Kill your Cravings

We are bombarded with advertising designed to stimulate every possible sense (they’re working on sending smells through the airwaves, I’m sure of it). On top of that, many of these food companies have the advantage of having sucked us in at an early age, so that Kraft Macaroni & Cheese summons up childhood memories, Doritos (9 flavors- can you believe there are 9 flavors?!?) give me flashbacks to my teenage years, and Sara Lee coconut cakes are a reminder of birthdays and holidays.

Processed foods are formulated by junk food companies for us to want more, while desserts, in all their decadence, just beg to be eaten in larger portions than are good for us. It’d be better off to avoid processed foods all together, but hey, we’re all busy, we’re human, and sometimes we just want to throw a SuperPretzel in the toaster oven and not feel bad about it. Forgoing foods we really like is a really bad idea, making us feel deprived, questioning the point of making lifestyle changes if we cut off from the stuff we like.

The key to dealing with this fear is to compromise. Changing your attitude about them, viewing them as indulgences rather than just another thing you eat is the key to overcoming feelings of deprivation. When you do have them, appreciate the snack and dessert as something special you get to look forward to rather than something you can eat anytime you’d like.

Even though I make dessert each week, it has actually simplified my life. I eat better, spend less time searching for satisfying and healthful options, it saves money, and I have fewer choices to make each day.

Even though I make dessert each week, it has actually simplified my life. I eat better, spend less time searching for satisfying and healthful options, it saves money, and I have fewer choices to make each day.

What amazes me, though, is that the changes in my palate as a result of how my eating choices have evolved over the years so that my desire for processed foods has dwindled considerably. And more often than not, desserts are far too sweet for me. Getting rid of sugar and processed grains has made natural foods taste comparatively much sweeter than they previously did. I used to love Medjool dates and would have these as a lunch dessert treat, but now I can’t even eat a whole one because they just taste too sweet to me.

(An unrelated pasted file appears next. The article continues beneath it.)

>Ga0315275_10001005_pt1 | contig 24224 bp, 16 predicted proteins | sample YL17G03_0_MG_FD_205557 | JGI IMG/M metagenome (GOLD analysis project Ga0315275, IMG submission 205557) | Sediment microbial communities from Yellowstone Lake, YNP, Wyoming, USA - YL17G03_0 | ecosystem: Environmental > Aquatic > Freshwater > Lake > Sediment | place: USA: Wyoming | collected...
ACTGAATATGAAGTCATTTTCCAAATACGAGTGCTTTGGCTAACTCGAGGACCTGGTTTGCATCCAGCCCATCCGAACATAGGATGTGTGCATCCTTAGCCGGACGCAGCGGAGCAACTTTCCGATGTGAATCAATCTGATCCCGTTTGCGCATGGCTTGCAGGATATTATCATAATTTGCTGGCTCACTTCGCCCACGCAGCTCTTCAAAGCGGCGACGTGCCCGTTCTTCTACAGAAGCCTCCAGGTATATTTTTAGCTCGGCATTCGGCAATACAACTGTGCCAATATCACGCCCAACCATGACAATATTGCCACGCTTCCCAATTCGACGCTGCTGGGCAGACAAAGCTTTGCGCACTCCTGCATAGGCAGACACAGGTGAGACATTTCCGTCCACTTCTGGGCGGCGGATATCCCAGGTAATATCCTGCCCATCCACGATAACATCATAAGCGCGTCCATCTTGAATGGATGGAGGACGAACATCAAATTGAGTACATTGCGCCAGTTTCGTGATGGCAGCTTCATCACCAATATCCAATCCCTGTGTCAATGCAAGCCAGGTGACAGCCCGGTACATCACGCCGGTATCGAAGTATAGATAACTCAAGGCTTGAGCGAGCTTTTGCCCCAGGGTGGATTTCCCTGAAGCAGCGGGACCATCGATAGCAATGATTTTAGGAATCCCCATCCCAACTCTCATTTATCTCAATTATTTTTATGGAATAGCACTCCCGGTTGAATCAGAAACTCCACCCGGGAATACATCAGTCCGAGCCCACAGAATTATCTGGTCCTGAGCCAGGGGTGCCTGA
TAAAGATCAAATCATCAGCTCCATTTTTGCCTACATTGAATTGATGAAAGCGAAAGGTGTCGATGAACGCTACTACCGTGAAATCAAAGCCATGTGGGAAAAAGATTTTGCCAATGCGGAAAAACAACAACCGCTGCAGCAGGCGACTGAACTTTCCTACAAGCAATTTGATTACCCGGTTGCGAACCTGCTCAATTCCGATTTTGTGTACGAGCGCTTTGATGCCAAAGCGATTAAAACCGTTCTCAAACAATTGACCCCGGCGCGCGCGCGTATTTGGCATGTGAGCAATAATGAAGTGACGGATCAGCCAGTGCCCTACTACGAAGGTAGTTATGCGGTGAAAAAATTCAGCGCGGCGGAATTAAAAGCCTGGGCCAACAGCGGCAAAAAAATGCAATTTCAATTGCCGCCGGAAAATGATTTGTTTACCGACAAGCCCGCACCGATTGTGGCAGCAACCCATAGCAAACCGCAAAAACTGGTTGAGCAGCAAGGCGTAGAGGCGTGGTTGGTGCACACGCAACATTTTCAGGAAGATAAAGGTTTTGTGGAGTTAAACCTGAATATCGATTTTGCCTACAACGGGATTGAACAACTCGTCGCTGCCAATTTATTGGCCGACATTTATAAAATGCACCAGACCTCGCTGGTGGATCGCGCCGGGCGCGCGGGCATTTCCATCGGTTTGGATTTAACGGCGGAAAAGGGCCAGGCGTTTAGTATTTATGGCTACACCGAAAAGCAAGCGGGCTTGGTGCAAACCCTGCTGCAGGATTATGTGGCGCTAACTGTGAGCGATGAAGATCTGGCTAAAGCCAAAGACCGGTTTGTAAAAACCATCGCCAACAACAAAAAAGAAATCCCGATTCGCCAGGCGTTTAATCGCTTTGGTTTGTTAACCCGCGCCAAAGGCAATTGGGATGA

It’s okay that he’s too sweet because he’s the newest member of our pack.

It’s okay that he’s too sweet because he’s the newest member of our pack.

What’s more is that I rarely even think about, let alone crave processed foods much anymore, which is most unexpected and unbelievable to me. So when New Year’s Eve rolls around, when we traditionally indulge in SuperPretzels, they just aren’t as satisfying as they used to be.

A friend of mine really wants to ditch processed foods from her diet, but she just loves them. Every so often, when she feels the junk is just contaminating her body, she does what she refers to as her ‘system reboot’. She always feels better during the month that she does it, but then goes back to eating the way she had before.

One day I said to her “Why do you torture yourself so? You know you feel better when you cut the sugar and processed stuff out of your life.” Her response was “Yes, but I just love cupcakes!” She also loves Pumpkin Spice Latte and lots of other decadent stuff. If she would just carry on eating the way she does during her reboot, eventually she’d reach the point where the cravings do subside.  I’m a living example (much to my own disbelief!) that it’s quite possible to recondition yourself–both physically and psychologically–away from the stuff that’s not so great for your body.

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